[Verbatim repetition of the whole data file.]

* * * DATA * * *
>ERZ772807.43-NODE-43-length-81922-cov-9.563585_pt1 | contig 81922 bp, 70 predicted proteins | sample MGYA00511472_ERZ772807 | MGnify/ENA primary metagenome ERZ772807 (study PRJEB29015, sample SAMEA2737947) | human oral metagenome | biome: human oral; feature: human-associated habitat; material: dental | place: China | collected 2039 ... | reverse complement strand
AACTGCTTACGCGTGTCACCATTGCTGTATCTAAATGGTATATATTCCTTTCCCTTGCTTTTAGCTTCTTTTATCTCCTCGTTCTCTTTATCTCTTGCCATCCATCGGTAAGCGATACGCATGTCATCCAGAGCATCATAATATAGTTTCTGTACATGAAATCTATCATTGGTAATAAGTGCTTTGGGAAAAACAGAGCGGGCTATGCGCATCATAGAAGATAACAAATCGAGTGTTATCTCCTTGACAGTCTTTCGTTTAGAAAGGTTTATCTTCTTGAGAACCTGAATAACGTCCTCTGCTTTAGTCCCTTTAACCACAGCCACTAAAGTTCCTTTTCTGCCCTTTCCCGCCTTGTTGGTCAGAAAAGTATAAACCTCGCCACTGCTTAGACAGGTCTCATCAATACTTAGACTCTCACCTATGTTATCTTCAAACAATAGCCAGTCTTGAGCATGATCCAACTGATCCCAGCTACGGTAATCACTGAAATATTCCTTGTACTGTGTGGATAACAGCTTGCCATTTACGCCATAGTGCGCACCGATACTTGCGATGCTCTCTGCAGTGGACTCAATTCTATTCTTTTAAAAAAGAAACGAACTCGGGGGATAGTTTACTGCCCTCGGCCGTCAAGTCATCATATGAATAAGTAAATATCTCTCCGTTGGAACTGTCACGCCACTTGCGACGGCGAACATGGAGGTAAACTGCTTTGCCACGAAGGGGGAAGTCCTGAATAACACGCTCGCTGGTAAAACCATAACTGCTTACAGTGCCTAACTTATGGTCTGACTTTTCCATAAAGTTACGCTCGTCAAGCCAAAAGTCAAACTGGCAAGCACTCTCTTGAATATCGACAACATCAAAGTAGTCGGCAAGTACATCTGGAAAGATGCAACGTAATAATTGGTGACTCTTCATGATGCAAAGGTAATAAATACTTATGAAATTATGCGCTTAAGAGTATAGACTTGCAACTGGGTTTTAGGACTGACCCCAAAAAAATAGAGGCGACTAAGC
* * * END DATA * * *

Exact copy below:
>ERZ772807.43-NODE-43-length-81922-cov-9.563585_pt1 | contig 81922 bp, 70 predicted proteins | sample MGYA00511472_ERZ772807 | MGnify/ENA primary metagenome ERZ772807 (study PRJEB29015, sample SAMEA2737947) | human oral metagenome | biome: human oral; feature: human-associated habitat; material: dental | place: China | collected 2039 ... | reverse complement strand
AACTGCTTACGCGTGTCACCATTGCTGTATCTAAATGGTATATATTCCTTTCCCTTGCTTTTAGCTTCTTTTATCTCCTCGTTCTCTTTATCTCTTGCCATCCATCGGTAAGCGATACGCATGTCATCCAGAGCATCATAATATAGTTTCTGTACATGAAATCTATCATTGGTAATAAGTGCTTTGGGAAAAACAGAGCGGGCTATGCGCATCATAGAAGATAACAAATCGAGTGTTATCTCCTTGACAGTCTTTCGTTTAGAAAGGTTTATCTTCTTGAGAACCTGAATAACGTCCTCTGCTTTAGTCCCTTTAACCACAGCCACTAAAGTTCCTTTTCTGCCCTTTCCCGCCTTGTTGGTCAGAAAAGTATAAACCTCGCCACTGCTTAGACAGGTCTCATCAATACTTAGACTCTCACCTATGTTATCTTCAAACAATAGCCAGTCTTGAGCATGATCCAACTGATCCCAGCTACGGTAATCACTGAAATATTCCTTGTACTGTGTGGATAACAGCTTGCCATTTACGCCATAGTGCGCACCGATACTTGCGATGCTCTCTGCAGTGGACTCAATTCTATTCTTTTAAAAAAGAAACGAACTCGGGGGATAGTTTACTGCCCTCGGCCGTCAAGTCATCATATGAATAAGTAAATATCTCTCCGTTGGAACTGTCACGCCACTTGCGACGGCGAACATGGAGGTAAACTGCTTTGCCACGAAGGGGGAAGTCCTGAATAACACGCTCGCTGGTAAAACCATAACTGCTTACAGTGCCTAACTTATGGTCTGACTTTTCCATAAAGTTACGCTCGTCAAGCCAAAAGTCAAACTGGCAAGCACTCTCTTGAATATCGACAACATCAAAGTAGTCGGCAAGTACATCTGGAAAGATGCAACGTAATAATTGGTGACTCTTCATGATGCAAAGGTAATAAATACTTATGAAATTATGCGCTTAAGAGTATAGACTTGCAACTGGGTTTTAGGACTGACCCCAAAAAAATAGAGGCGACTAAGC